Alcatraz Inmates’ Records Elusive
SAN BRUNO, Calif. (AP) _ Al Capone may have been one of Alcatraz’s most infamous prisoners, but so little is known about his time there that historians aren’t even sure which was his cell.
Just as mysterious is the fate of prison records on some of the most notorious criminals who did time on ``The Rock,″ the island prison just off San Francisco’s shore.
Most of the existing federal documents on Alcatraz are stored at the Pacific regional National Archives, a wealth of facts _ and frustration.
The file on George ``Machine Gun″ Kelly is missing key documents. Records on ``Birdman of Alcatraz″ Robert Stroud are all photocopies. There also are gaps in inmate files on escapes and virtually nothing on Capone.
``The records have either been purged, culled or stolen for people’s personal gains. I’d say all of the above. They’re probably sitting in someone’s attic right now,″ says Jolene Babyak, the daughter of a former Alcatraz administrator, who is writing a book on the 1962 escape portrayed in Clint Eastwood’s ``Escape From Alcatraz.″
One theory is that records were lost when the government closed the prison in 1963 without any major inventory. Others speculate that documents may have disappeared when American Indians took over the island from 1969 to 1971.
A number of historians blame the U.S. Bureau of Prisons for loaning the entire collection to David Ward, a Minnesota criminology professor who was given the papers in the late 1970s for research.
Some say the agreement was outrageous _ and unconscionable.
``You’ve got hundreds of researchers who needed these things over the years,″ says Linda McGregor Scott, a Memphis, Tenn., author who is writing a book on ``Machine Gun″ Kelly.
``All of this is American history that belongs to the citizens of this country, and it’s just not fair,″ she adds. ``It flabbergasts me that they would just let someone keep original documents for 15 years.″
Scott was so exasperated that she wrote to Janet Reno and lawmakers, including U.S. Sen. Dianne Feinstein, urging them to look into the matter. A Feinstein aide called Scott to tell her they would investigate.
In 1996, Ward began to gradually return the documents to the Bureau of Prisons, which in turn sent them to the archives in Northern California. Officials believe the government now has most of the papers, but can’t be sure.
Ward claims if it wasn’t for him there wouldn’t even be an Alcatraz collection. He says a research clerk gathered most of the files from U.S. prisons after the Department of Justice commissioned him to investigate the inmates’ post-Alcatraz lives.
The files were incomplete from the time he got them, Ward says. ``There had been souvenir hunting,″ he adds.
Clarence Lyons of the National Archives headquarters in College Park, Md., would only say that the records ``should not have been outside of federal custody.″ Bureau of Prisons officials did not return phone calls.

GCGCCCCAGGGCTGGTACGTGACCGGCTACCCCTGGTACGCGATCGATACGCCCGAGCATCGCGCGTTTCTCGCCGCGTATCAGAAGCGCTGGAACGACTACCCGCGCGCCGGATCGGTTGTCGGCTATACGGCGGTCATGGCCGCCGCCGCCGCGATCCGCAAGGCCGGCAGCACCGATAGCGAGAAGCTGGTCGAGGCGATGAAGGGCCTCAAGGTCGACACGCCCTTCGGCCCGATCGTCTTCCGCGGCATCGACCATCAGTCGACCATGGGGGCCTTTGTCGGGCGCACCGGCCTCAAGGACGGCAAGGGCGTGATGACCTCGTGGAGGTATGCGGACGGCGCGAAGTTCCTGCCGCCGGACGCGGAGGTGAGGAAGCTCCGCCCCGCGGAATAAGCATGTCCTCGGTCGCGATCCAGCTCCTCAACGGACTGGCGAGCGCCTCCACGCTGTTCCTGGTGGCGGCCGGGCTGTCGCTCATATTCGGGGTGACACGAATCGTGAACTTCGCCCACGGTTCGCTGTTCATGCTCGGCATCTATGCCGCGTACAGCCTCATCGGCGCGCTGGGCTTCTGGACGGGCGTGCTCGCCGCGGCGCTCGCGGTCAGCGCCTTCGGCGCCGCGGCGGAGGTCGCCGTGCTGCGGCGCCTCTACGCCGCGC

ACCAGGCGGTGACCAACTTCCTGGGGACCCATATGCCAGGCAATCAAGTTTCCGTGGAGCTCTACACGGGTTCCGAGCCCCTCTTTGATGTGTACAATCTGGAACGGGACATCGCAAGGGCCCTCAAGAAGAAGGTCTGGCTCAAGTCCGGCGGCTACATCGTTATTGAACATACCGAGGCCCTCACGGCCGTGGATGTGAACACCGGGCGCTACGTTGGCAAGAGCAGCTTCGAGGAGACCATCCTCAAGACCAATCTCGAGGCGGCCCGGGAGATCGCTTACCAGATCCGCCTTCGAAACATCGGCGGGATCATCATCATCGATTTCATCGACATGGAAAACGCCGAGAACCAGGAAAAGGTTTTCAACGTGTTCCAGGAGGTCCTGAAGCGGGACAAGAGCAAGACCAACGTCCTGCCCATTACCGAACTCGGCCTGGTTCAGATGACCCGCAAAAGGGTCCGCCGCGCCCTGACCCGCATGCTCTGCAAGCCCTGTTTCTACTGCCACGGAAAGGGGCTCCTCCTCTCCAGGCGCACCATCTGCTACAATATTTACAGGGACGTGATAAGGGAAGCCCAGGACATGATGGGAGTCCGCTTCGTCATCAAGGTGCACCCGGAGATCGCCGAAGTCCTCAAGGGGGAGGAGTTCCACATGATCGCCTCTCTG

Historians say there’s no way to know if the missing papers will ever resurface.
Of the 50 or so pages in Capone’s file, only one relates to Alcatraz _ a copy of a typed Western Union message of an exchange between Mae Capone to warden James A. Johnston, about her husband, who was going insane from syphilis.
``Due to the rumors (I) would like to leave at once so I could be near my husband if anything should happen,″ Mrs. Capone wrote on Feb. 9, 1938, from her Florida home.
Johnston wrote back that the gangster, imprisoned for tax evasion, was ``quiet, communicative, cooperative″ and ``apparently comprehends his condition.″ He advised Mrs. Capone to wait for further notice.
Joel Gazis-Sax, who runs an Alcatraz Web site from his Palo Alto home, says the Western Union document isn’t as informative as it seems.
``It’s important, but it’s second-rate,″ Gazis-Sax says. ``It doesn’t reveal any new information on Al Capone. And it’s not even the original document; it’s a typed copy.″
What’s missing, Gazis-Sax says, are mug shots, original signatures, letters, neuropsychiatric reports and warden’s notebooks that would reveal the overall scope of Capone’s life as seen through the eyes of his jailers.
The documents _ however incomplete _ offer a window into Alcatraz. Every inmate had a file that included court documents, medical, parole and disciplinary records.
No detail relating to prison life was deemed too insignificant to preserve; the archives even include a memo from a warden giving his permission to order smaller softballs at the prisoners’ request.
``It was that arcane,″ says Babyak. ``When you see that that’s the level of minutiae, you begin to realize that when they don’t have any escape files, something’s happened to them.″
As for his complaining colleagues, Ward says: ``They don’t know how lucky they are to have a collection as intact as this is. We did this work all so that a bunch of bozos can have it and say they were shortchanged, and I resent that.″